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Helderman v. Renee's Trucking


May 29, 2008


The opinion of the court was delivered by: J. Phil Gilbert District Judge


This matter comes before the Court on Defendants's Motion to Dismiss or Strike (Doc. 22) to which Plaintiff has Responded (Doc. 25). For the following reasons, the Court DENIES the Motion.


For purposes of this motion, the Court accepts as true all allegations in the complaint. Erickson v. Pardus, 127 S.Ct. 2197, 2200 (2007) (per curiam ) (quoting Bell Atlantic Corp. v. Twombly, 127 S.Ct. 1955, 1965 (2007)).From 2005 to 2007, Plaintiff Chester Helderman*fn1 (Helderman) worked as a truck driver for Defendant Renee's Trucking, an unincorporated business owned by Defendants Dennis Midgett and Joyce Renee Midgett.Defendants are employers engaged in interstate commerce within the meaning of the Fair Labor Standards Act (FLSA), and have at all times had gross operating revenues in excess of five hundred thousand dollars.

As a truck driver for Renee's Trucking, Helderman routinely began his work day before his designated shift time and routinely continued working after his designated shift time had ended. This work time outside of his designated shift time was performed at the direction of or with the awareness of the management personnel of Renee's Trucking. Helderman was not compensated for the work he performed for Renee's Trucking outside of his designated shift times.Additionally, Helderman sometimes worked for Renee's Trucking in excess of forty hours a week. The total hours were comprised of a combination of designated shift times and work outside of designated work time.Sometimes Helderman's designated shift times alone constituted more than forty hours a week. Defendants did not compensate Helderman for his overtime work at the statutory overtime rate of time-and-a-half.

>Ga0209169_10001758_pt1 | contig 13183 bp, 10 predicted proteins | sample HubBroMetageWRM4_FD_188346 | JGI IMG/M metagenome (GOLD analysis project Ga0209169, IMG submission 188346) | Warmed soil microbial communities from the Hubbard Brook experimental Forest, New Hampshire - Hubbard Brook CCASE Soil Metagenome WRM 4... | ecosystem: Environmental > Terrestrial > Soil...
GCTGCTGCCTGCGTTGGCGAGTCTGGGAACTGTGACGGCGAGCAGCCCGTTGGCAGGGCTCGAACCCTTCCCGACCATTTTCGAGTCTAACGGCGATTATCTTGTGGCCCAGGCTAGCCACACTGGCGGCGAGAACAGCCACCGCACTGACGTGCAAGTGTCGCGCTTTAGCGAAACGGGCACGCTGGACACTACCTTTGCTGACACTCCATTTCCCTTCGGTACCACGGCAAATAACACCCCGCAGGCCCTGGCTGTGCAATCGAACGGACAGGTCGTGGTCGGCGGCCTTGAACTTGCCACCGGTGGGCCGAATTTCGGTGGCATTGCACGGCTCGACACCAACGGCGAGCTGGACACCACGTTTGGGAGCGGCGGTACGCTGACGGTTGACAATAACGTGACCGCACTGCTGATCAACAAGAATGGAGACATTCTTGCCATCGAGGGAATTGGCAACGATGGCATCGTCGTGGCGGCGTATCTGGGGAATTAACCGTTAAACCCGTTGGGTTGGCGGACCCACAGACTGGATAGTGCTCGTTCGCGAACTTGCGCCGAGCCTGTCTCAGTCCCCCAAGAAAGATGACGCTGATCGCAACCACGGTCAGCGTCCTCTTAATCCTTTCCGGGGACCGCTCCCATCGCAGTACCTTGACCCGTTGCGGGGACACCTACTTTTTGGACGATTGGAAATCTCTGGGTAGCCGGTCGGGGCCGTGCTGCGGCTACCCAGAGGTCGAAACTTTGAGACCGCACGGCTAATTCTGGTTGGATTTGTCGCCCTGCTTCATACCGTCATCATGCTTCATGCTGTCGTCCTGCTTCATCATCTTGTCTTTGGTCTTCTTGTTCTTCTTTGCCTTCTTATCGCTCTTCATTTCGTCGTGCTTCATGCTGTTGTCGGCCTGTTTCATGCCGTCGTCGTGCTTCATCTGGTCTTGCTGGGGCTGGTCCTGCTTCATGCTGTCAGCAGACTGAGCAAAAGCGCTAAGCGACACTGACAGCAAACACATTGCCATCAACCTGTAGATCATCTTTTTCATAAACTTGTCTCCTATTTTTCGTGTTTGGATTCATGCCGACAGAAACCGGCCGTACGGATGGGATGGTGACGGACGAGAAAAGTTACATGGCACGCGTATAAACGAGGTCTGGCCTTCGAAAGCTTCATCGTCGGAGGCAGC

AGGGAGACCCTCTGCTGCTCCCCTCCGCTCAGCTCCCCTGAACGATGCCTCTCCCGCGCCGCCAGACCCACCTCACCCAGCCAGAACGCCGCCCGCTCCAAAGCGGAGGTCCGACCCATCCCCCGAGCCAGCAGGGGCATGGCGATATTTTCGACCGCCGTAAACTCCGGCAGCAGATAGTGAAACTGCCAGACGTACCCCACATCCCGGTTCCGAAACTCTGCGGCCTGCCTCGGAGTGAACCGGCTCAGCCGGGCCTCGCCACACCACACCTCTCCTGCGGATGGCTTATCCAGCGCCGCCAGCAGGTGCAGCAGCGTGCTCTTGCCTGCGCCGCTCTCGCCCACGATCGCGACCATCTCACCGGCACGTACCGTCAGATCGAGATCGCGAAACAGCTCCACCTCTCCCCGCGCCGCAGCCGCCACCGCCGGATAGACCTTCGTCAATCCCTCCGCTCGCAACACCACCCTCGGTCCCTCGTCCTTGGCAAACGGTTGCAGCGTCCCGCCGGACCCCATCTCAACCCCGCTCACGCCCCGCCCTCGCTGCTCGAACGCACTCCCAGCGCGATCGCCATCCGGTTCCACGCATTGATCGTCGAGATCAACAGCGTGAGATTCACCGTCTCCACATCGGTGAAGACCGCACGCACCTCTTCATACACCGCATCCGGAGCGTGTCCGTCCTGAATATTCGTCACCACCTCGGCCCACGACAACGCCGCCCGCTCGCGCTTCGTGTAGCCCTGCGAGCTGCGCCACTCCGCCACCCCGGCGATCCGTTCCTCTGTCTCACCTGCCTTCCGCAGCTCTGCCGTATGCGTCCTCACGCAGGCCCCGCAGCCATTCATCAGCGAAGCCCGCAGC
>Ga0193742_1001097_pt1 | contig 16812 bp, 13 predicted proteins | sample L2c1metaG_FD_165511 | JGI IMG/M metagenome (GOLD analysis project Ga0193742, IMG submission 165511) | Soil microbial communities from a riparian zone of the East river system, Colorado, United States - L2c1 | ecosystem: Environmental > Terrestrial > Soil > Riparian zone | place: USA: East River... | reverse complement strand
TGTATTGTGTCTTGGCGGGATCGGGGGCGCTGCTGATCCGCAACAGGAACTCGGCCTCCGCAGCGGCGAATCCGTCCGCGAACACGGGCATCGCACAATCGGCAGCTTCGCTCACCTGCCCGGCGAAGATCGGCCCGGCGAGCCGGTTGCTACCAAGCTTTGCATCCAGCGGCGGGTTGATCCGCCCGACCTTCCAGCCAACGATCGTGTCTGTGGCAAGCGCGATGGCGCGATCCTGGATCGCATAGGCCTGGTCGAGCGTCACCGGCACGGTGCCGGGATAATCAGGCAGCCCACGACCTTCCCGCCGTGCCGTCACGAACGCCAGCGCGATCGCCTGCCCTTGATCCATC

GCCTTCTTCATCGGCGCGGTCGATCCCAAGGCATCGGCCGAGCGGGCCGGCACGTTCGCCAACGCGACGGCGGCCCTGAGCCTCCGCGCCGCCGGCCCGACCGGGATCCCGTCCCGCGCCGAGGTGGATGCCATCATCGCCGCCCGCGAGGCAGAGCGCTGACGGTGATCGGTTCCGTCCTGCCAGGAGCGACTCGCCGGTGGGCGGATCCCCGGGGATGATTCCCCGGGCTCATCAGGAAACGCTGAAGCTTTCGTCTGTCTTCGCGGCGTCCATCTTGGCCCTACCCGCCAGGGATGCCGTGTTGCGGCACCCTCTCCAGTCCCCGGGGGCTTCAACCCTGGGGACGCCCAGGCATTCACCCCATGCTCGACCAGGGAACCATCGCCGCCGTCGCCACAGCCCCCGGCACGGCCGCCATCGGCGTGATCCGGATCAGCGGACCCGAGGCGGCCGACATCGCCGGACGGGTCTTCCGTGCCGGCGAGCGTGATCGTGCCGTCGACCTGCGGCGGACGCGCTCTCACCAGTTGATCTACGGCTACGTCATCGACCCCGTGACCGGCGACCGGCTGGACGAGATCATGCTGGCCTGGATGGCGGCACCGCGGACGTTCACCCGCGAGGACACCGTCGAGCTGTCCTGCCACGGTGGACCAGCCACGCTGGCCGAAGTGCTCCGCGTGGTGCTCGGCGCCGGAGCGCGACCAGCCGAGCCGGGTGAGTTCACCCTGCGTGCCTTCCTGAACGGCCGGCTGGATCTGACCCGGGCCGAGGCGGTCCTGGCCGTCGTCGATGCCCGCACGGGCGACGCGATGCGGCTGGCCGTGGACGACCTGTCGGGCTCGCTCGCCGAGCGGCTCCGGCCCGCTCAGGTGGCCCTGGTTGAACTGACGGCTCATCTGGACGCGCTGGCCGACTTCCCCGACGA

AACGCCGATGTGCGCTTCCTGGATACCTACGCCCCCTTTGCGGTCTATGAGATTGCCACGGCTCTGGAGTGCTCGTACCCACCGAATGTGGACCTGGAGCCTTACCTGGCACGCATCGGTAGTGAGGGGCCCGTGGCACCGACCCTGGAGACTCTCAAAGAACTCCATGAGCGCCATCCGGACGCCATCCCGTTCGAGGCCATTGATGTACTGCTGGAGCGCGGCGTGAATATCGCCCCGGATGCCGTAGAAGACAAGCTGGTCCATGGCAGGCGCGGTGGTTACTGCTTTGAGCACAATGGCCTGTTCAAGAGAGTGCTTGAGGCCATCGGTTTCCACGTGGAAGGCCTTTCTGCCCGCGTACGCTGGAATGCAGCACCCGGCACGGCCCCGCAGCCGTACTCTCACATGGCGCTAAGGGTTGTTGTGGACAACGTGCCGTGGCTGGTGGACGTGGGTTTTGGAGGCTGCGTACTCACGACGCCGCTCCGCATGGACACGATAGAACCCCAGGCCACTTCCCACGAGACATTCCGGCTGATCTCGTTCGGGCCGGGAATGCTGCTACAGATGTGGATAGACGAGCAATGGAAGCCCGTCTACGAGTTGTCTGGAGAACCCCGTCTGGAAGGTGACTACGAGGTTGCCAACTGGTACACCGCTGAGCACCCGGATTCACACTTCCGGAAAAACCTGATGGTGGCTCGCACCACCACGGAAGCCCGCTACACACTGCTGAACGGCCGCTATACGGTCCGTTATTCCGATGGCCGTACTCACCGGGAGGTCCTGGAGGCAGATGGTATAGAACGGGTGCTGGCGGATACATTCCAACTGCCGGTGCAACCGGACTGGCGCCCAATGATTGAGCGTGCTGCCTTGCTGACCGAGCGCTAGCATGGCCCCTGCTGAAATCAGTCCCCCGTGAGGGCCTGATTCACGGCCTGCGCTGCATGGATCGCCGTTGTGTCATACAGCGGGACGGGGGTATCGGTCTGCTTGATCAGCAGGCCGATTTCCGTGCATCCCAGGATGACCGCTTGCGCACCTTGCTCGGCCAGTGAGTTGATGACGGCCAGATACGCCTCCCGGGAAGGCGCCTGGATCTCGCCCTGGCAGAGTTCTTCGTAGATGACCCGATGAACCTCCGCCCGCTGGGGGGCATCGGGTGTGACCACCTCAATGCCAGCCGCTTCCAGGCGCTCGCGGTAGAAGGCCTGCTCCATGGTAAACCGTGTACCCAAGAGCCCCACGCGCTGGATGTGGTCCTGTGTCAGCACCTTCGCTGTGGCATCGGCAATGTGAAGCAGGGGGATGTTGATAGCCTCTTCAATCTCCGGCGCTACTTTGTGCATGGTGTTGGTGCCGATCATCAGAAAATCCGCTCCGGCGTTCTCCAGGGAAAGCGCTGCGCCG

In addition, Defendants promised to pay Helderman twenty-five percent of the revenue per hour generated by his truck. Defendants did not pay Helderman the agreed upon bonuses.Helderman brought suit against Defendants alleging violations of the FLSA, the Illinois MinimumWage Law, the Illinois Wage Payment and Collection Act, and for breach of contract. Defendants filed a motion to dismiss contending that truck drivers for Renee's Trucking fall within the Motor Carrier exemption to the FLSA. Therefore, Defendants contend, Helderman's FLSA claim should be dismissed for failure to state a claim for which relief can be granted. Defendants urge the Court, upon dismissing the only federal claim, to dismiss the pendant state claims as well. Finally, Defendants contend that Helderman's breach of contract claim is barred by the Illinois Statute of Frauds and should be dismissed on that ground as well.


For purposes of a motion to dismiss, the court must accept all factual allegations in the complaint as true and draw all reasonable inferences from those facts in favor of the plaintiff. Erickson v. Pardus, 127 S.Ct. 2197, 2200 (2007) (per curiam ) (quoting Bell Atlantic Corp. v. Twombly, 127 S.Ct. 1955, 1965 (2007)); Tricontinental Indus., Ltd. v. PricewaterhouseCoopers, LLP, 475 F.3d 824, 833 (7th Cir.2007). The federal system of notice pleading requires only that the plaintiff provide "a short and plain statement of the claim showing that the pleader is entitled to relief." Fed.R.Civ.P. 8(a)(2). Therefore, the complaint need not allege detailed facts. Pisciotta v. Old Nat'l Bancorp, 499 F.3d 629, 633 (7th Cir.2007).